and anxiety), the dose can be reduced gradually In one randomized, controlled study, 32 percent (e.g., a 1.0-mg reduction in the dose of lorazepam of patients in the group that received cognitive be-per week or a 0.5-mg reduction in the dose of al- havioral therapy had clinically significant improve-prazolam per week). Slow tapering is especially im- ment at three months, and 42 percent had clinicallyportant for patients taking high-potency and short- significant improvement at six months, whereasacting benzodiazepines such as lorazepam and none of the patients in the control group had signif-alprazolam. Alprazolam can be associated with a icant improvement at three months.37 In a recentsevere discontinuation syndrome, complicated by study that followed subjects from earlier random-dysphoria and delirium. Switching to equipotent ized trials for 8 to 14 years, the condition of half ofdoses of long-acting clonazepam, with alprazolam the patients who had an initial response to cognitiveavailable on an as-needed basis for one week, can behavioral therapy remained markedly improved,make tapering easier.10 approximately one third still had some improve- There are limited data to guide decisions about ment, and the rest had recurrent anxiety and dis- the duration of benzodiazepine therapy. In one ability.38study, among patients taking only diazepam for An alternative approach to cognitive behavioral anxiety, discontinuation after six months resulted therapy is applied relaxation therapy, in which thein a relapse rate of 63 percent within a year.33 How- patient imagines calming situations to induce mus-ever, in most patients, tapering the dose as a means cular and mental relaxation. One randomized, con-of gradual discontinuation is preferable to long- trolled trial comparing cognitive therapy with ap- Downloaded from by on December 28, 2008 . Copyright 2004 Massachusetts Medical Society. All rights reserved. The new england journal of medicine plied relaxation therapy showed no significant answer “yes” to the question, “During the past four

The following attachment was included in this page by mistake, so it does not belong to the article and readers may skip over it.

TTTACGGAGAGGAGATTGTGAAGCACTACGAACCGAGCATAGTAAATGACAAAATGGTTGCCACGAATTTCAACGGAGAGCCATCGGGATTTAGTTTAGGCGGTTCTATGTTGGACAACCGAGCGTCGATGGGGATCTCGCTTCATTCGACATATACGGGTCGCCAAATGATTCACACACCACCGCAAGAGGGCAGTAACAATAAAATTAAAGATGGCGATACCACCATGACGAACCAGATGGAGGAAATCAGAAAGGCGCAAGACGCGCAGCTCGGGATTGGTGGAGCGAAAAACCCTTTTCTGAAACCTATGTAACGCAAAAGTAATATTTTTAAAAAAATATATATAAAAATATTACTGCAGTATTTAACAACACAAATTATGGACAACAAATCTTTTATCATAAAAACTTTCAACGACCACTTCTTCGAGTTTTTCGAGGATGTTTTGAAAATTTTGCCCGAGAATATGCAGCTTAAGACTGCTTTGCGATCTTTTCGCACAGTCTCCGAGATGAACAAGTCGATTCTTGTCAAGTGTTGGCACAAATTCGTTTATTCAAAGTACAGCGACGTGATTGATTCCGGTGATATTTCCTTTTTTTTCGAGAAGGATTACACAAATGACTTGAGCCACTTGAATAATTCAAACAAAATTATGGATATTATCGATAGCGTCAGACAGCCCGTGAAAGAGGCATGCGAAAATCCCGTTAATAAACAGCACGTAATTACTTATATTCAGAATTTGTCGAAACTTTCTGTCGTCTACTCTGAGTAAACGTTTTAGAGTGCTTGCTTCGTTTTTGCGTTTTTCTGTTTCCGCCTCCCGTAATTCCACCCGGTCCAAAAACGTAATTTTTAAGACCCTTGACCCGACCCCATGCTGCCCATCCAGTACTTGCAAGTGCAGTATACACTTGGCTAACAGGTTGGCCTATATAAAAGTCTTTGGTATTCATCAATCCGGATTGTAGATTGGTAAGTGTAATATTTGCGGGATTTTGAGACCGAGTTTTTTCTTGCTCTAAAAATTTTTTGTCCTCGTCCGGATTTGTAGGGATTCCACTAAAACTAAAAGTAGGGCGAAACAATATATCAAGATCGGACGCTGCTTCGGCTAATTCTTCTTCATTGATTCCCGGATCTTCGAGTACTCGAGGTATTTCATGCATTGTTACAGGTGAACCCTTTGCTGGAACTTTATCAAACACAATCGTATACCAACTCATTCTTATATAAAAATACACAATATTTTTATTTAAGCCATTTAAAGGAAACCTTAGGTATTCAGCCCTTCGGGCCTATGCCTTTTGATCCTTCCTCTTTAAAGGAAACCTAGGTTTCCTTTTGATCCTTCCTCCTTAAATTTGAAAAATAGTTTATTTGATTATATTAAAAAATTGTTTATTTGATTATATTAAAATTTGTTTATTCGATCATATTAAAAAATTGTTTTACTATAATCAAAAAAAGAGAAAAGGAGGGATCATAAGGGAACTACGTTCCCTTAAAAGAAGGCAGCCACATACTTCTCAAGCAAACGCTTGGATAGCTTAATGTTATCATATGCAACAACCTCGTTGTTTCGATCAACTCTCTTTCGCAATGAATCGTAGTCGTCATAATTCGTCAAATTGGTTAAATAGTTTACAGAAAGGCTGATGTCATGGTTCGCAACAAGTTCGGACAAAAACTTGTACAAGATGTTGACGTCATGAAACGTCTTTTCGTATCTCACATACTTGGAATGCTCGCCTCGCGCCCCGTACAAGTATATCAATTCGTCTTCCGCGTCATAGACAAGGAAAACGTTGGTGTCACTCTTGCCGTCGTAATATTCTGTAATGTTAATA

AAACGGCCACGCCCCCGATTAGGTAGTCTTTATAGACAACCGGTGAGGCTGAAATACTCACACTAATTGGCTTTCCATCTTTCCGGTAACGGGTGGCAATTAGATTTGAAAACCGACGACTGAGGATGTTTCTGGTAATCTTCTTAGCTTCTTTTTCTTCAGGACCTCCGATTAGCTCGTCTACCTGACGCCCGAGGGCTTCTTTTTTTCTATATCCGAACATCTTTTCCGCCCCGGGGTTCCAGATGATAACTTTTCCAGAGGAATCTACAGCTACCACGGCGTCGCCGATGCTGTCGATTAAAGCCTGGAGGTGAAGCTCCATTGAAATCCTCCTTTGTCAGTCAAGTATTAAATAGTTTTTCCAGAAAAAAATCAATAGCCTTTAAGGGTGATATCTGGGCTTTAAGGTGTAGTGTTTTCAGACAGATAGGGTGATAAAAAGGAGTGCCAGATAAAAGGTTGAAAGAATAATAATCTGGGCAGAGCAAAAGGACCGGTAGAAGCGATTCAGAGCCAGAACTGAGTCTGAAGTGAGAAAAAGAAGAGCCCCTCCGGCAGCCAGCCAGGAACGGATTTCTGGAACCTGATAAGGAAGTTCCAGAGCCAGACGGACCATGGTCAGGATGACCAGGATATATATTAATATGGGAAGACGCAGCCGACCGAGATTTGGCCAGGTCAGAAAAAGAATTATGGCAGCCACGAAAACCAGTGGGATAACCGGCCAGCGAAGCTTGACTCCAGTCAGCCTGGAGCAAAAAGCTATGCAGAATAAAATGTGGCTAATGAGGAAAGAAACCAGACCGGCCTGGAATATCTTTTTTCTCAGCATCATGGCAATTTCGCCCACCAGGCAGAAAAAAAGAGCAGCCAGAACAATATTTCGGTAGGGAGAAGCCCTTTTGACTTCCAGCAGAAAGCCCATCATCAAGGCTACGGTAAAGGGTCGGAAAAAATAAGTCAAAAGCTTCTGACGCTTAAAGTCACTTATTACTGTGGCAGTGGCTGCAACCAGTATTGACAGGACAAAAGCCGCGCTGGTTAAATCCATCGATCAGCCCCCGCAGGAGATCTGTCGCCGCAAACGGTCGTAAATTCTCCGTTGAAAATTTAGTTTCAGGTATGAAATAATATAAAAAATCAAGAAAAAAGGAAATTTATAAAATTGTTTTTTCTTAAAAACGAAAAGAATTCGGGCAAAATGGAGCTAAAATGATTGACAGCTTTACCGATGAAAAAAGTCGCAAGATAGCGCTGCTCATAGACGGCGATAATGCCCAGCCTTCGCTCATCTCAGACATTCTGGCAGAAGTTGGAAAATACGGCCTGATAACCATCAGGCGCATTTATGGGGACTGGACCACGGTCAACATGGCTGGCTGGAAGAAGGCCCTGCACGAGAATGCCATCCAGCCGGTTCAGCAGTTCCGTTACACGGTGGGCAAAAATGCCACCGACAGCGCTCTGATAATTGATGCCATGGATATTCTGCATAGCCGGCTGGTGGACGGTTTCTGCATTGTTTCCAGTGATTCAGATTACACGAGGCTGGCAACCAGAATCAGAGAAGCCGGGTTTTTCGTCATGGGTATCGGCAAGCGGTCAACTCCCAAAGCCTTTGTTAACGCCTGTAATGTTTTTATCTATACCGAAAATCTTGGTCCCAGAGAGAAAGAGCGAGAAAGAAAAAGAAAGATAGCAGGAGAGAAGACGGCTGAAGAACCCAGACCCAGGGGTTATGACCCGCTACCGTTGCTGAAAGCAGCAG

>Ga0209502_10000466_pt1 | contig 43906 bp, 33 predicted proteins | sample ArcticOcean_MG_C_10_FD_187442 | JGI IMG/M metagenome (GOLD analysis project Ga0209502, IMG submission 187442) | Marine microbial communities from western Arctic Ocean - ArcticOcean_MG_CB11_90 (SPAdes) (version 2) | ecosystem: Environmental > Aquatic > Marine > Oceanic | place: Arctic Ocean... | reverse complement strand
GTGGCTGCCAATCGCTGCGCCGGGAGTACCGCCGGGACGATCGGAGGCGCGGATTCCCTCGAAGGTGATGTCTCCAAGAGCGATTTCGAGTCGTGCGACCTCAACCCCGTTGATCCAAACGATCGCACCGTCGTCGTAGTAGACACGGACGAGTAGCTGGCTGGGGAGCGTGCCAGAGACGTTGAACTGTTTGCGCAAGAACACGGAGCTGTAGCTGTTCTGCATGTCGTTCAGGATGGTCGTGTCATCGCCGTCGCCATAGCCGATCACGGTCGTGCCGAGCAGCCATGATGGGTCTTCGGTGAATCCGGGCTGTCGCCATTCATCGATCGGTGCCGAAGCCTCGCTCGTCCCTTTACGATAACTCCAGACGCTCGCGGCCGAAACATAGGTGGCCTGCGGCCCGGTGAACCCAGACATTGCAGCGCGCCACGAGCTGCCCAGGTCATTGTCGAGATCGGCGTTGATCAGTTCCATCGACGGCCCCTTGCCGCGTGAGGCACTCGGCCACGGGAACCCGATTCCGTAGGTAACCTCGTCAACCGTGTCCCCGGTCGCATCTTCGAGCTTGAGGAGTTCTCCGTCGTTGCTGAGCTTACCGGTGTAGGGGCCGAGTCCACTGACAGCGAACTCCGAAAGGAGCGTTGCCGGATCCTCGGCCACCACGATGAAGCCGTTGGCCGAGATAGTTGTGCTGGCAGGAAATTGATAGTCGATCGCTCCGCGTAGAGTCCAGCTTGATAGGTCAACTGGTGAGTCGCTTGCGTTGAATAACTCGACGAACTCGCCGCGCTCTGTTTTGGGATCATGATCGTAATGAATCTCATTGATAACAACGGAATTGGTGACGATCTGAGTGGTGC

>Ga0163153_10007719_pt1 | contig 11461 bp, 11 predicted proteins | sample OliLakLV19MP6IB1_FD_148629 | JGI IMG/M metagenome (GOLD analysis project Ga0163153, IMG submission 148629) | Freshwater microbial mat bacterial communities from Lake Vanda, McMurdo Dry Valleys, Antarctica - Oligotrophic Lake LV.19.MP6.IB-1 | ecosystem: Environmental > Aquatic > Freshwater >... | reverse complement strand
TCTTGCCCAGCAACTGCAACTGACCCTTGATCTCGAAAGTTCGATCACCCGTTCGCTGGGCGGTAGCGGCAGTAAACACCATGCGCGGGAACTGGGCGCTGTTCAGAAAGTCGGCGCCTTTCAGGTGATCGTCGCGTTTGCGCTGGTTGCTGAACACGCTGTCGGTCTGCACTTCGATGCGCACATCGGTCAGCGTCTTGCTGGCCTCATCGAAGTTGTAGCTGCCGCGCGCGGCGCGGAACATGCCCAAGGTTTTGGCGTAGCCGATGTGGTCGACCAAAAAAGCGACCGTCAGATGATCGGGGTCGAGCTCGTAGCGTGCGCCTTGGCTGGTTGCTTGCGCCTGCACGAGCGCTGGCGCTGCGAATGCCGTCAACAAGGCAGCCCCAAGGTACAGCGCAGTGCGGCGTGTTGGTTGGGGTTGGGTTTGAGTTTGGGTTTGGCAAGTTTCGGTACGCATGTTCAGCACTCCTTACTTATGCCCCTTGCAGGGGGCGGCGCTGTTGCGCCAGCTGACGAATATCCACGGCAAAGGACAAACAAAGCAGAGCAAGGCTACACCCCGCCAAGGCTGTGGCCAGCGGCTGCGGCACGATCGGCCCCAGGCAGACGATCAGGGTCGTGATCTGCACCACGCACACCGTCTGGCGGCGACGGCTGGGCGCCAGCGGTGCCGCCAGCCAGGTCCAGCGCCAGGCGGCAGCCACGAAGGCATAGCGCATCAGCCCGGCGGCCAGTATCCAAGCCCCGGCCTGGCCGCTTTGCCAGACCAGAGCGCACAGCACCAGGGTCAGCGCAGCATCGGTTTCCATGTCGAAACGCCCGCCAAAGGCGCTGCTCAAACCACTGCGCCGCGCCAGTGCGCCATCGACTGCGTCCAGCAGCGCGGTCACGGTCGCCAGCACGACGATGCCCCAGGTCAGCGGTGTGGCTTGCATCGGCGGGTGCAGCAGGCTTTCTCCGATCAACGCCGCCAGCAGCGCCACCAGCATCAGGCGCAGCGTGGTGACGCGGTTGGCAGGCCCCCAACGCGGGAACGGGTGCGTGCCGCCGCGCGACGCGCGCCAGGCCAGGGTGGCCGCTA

difference in improvement rates at one year.39 Sim- weeks, have you been bothered by feeling worried,